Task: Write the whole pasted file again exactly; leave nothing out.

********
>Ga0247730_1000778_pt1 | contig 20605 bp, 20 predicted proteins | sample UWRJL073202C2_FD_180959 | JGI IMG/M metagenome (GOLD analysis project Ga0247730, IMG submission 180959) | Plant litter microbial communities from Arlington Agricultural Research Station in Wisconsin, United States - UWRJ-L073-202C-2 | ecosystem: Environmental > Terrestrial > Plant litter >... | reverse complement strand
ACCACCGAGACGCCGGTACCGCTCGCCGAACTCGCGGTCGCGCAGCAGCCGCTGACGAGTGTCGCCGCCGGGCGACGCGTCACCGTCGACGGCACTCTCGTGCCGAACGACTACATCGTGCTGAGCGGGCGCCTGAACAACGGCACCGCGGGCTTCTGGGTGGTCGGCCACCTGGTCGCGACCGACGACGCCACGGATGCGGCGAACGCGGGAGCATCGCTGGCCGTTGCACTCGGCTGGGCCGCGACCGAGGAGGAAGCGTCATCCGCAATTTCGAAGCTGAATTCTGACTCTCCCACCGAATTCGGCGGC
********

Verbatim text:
>Ga0247730_1000778_pt1 | contig 20605 bp, 20 predicted proteins | sample UWRJL073202C2_FD_180959 | JGI IMG/M metagenome (GOLD analysis project Ga0247730, IMG submission 180959) | Plant litter microbial communities from Arlington Agricultural Research Station in Wisconsin, United States - UWRJ-L073-202C-2 | ecosystem: Environmental > Terrestrial > Plant litter >... | reverse complement strand
ACCACCGAGACGCCGGTACCGCTCGCCGAACTCGCGGTCGCGCAGCAGCCGCTGACGAGTGTCGCCGCCGGGCGACGCGTCACCGTCGACGGCACTCTCGTGCCGAACGACTACATCGTGCTGAGCGGGCGCCTGAACAACGGCACCGCGGGCTTCTGGGTGGTCGGCCACCTGGTCGCGACCGACGACGCCACGGATGCGGCGAACGCGGGAGCATCGCTGGCCGTTGCACTCGGCTGGGCCGCGACCGAGGAGGAAGCGTCATCCGCAATTTCGAAGCTGAATTCTGACTCTCCCACCGAATTCGGCGGC